Wednesday, May 23, 2018
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Balancing the books

The city budget Toledo Mayor Mike Bell proposes for the 2012 fiscal year does not call for higher taxes, major cuts in vital services, or large-scale layoffs. But the mayor warns that keeping the budget balanced amid a persistent recession will demand further sacrifices, especially concessions from municipal unions. Easier said than done, no matter how valid.

The numbers in the operating budget the mayor introduced yesterday make clear that Toledo remains in fiscal trouble. Mr. Bell proposes general-fund spending next year of $235 million -- about the same amount the city spent in 2006. City officials expect $154.5 million in income-tax revenue in 2012 -- less than the city collected in 2003.

Because Gov. John Kasich and the Republican-controlled General Assembly balanced this year's state budget largely on the backs of local governments, state aid to Toledo will fall next year to a projected $13.8 million. That's a reduction of more than one-third from 2010.

Mr. Bell projects a structural deficit -- a gap between spending needs and revenue that is built-in, not just temporary -- of nearly $11 million. He proposes to close the gap by shifting that amount to the general fund from the capital budget. He said in his budget message: "Money that could be used to pave streets and improve parks will instead largely be used to pay salaries and employee benefits."

Even then, the mayor says, city recreation programs will be cut. Job vacancies will be filled case by case, if at all. The city's efforts to privatize some services may lead to employee layoffs, he says, but "not to any large degree."

The city wants to reduce by 4 percent what it pays Lucas County and the Corrections Center of Northwest Ohio for the criminal-justice services they provide. The budgets for Toledo Municipal Court and its clerk's office will shrink.

The news isn't all bleak. The budget includes money for classes of 30 police officers and 30 firefighters to be hired next year, on top of the 50 officers added this year. The mayor says privatizing the city's tow-lot operations will raise money that will help put police on the streets.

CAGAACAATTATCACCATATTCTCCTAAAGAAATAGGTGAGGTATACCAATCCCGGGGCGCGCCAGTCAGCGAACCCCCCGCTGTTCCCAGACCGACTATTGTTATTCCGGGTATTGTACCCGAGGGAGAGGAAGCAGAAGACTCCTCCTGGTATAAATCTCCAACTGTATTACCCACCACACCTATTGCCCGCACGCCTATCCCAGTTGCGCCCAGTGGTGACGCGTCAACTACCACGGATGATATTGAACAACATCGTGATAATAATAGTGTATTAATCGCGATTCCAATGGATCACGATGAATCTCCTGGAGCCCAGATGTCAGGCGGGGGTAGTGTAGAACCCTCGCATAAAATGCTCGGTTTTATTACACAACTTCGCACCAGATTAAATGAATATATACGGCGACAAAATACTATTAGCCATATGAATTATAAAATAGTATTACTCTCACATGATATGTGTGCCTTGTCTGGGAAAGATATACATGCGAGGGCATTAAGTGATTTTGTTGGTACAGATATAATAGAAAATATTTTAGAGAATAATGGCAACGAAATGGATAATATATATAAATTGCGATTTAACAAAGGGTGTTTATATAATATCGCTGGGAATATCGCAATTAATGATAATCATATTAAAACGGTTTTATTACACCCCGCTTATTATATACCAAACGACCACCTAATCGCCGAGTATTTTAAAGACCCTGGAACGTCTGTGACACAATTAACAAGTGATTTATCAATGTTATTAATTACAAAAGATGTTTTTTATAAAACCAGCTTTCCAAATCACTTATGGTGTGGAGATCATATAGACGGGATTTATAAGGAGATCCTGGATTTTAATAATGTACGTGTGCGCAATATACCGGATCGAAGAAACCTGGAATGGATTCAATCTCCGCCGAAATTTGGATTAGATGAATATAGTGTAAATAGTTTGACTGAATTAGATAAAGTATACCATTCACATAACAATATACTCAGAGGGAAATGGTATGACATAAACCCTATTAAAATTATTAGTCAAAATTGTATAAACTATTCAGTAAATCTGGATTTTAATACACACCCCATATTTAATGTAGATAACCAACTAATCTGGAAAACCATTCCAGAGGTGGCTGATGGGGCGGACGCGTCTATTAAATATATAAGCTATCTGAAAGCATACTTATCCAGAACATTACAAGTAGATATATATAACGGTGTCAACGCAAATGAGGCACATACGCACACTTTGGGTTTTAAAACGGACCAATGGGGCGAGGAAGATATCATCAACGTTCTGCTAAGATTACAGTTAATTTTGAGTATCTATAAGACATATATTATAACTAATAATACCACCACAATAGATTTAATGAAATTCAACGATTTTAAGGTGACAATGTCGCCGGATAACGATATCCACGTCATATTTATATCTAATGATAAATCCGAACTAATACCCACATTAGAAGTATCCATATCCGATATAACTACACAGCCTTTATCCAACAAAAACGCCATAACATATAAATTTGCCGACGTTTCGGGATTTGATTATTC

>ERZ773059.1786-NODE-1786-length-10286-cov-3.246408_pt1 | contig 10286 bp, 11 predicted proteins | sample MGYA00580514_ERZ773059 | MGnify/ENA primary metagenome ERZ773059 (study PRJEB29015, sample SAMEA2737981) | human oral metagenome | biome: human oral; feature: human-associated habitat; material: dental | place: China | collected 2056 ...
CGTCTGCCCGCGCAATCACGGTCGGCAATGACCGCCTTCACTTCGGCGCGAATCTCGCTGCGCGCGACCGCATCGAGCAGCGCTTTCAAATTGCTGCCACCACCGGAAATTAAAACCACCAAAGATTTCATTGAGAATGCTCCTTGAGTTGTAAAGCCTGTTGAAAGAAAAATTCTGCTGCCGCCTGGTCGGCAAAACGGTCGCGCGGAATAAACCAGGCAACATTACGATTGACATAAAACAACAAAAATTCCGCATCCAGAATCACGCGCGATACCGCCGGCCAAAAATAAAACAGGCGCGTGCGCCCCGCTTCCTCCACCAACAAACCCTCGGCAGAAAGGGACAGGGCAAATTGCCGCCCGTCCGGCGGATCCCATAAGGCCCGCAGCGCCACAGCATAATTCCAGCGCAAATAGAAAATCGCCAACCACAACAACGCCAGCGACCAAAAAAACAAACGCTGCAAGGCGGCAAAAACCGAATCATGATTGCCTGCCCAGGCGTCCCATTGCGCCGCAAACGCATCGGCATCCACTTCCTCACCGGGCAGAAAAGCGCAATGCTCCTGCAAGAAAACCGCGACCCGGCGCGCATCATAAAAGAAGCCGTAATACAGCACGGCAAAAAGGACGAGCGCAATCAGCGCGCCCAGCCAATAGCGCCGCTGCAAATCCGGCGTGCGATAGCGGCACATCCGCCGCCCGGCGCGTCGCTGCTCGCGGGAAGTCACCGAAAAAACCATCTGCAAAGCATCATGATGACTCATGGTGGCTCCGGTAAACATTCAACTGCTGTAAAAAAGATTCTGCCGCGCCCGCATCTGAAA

Some of the assumptions on which the mayor has built the budget are precarious. He assumes the city will win concessions during its current bargaining with public-safety unions, despite the historic resistance to givebacks that the police and fire unions have displayed. Yet because employee compensation accounts for 80 percent of general-fund spending, it's hard to see a better alternative.

Given last week's thumping -- and proper -- defeat of Issue 2, which Mr. Bell supported, city unions may not feel in much of a mood to compromise with the mayor's administration. But public unions, in Toledo and across Ohio, assume at their peril that the vote on Issue 2 was an endorsement by taxpayers of the status quo in the way local governments operate. The large number of defeated local tax levies on the same ballot offers ample evidence to the contrary.

The city has not closed the books on this year's budget. If it does not erase a projected deficit this year of as much as $7 million, that means additional cuts next year.

The mayor wants city council to pass the budget by early January. As always, much will depend on the resolve that council members show -- or don't -- in the face of tough political decisions.

An effort to stack the council with union sympathizers in last week's election mostly failed. That outcome, it's to be hoped, will embolden council members to keep taxpayers' concerns first.

Mayor Bell is correct that the city needs "true structural change" to deliver the basic services Toledoans expect even in a bad economy. The budget debate, and the contract talks that will set its tone, will make clear to city taxpayers who is committed to change, and who is determined to do business as usual.

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